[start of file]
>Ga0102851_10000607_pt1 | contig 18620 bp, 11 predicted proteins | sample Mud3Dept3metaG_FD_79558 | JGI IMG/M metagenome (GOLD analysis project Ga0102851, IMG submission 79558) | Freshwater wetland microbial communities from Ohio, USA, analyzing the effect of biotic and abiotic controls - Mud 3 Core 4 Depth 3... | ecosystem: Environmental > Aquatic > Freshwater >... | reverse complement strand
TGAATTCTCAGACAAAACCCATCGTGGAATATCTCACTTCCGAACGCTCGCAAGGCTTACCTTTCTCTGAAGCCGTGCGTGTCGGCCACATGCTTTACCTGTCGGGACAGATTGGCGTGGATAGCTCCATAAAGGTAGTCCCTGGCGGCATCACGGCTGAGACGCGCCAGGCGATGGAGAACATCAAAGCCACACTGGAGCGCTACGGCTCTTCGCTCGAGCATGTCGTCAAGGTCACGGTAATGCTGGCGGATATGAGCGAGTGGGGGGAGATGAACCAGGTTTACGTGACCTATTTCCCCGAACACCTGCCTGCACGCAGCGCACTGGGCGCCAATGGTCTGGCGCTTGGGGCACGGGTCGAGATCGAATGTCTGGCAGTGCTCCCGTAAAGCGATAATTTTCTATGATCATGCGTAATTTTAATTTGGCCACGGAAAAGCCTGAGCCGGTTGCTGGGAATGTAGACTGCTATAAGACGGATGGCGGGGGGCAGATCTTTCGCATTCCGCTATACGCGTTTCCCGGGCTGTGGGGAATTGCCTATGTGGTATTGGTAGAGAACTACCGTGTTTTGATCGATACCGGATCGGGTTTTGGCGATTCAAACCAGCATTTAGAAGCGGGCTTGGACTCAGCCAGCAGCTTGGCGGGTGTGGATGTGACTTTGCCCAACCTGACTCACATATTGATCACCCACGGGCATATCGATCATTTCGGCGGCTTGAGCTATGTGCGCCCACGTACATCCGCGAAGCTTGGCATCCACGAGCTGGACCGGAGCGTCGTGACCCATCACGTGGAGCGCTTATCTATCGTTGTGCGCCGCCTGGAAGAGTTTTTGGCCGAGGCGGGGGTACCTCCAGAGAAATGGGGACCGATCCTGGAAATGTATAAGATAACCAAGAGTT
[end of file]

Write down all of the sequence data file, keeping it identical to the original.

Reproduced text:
>Ga0102851_10000607_pt1 | contig 18620 bp, 11 predicted proteins | sample Mud3Dept3metaG_FD_79558 | JGI IMG/M metagenome (GOLD analysis project Ga0102851, IMG submission 79558) | Freshwater wetland microbial communities from Ohio, USA, analyzing the effect of biotic and abiotic controls - Mud 3 Core 4 Depth 3... | ecosystem: Environmental > Aquatic > Freshwater >... | reverse complement strand
TGAATTCTCAGACAAAACCCATCGTGGAATATCTCACTTCCGAACGCTCGCAAGGCTTACCTTTCTCTGAAGCCGTGCGTGTCGGCCACATGCTTTACCTGTCGGGACAGATTGGCGTGGATAGCTCCATAAAGGTAGTCCCTGGCGGCATCACGGCTGAGACGCGCCAGGCGATGGAGAACATCAAAGCCACACTGGAGCGCTACGGCTCTTCGCTCGAGCATGTCGTCAAGGTCACGGTAATGCTGGCGGATATGAGCGAGTGGGGGGAGATGAACCAGGTTTACGTGACCTATTTCCCCGAACACCTGCCTGCACGCAGCGCACTGGGCGCCAATGGTCTGGCGCTTGGGGCACGGGTCGAGATCGAATGTCTGGCAGTGCTCCCGTAAAGCGATAATTTTCTATGATCATGCGTAATTTTAATTTGGCCACGGAAAAGCCTGAGCCGGTTGCTGGGAATGTAGACTGCTATAAGACGGATGGCGGGGGGCAGATCTTTCGCATTCCGCTATACGCGTTTCCCGGGCTGTGGGGAATTGCCTATGTGGTATTGGTAGAGAACTACCGTGTTTTGATCGATACCGGATCGGGTTTTGGCGATTCAAACCAGCATTTAGAAGCGGGCTTGGACTCAGCCAGCAGCTTGGCGGGTGTGGATGTGACTTTGCCCAACCTGACTCACATATTGATCACCCACGGGCATATCGATCATTTCGGCGGCTTGAGCTATGTGCGCCCACGTACATCCGCGAAGCTTGGCATCCACGAGCTGGACCGGAGCGTCGTGACCCATCACGTGGAGCGCTTATCTATCGTTGTGCGCCGCCTGGAAGAGTTTTTGGCCGAGGCGGGGGTACCTCCAGAGAAATGGGGACCGATCCTGGAAATGTATAAGATAACCAAGAGTT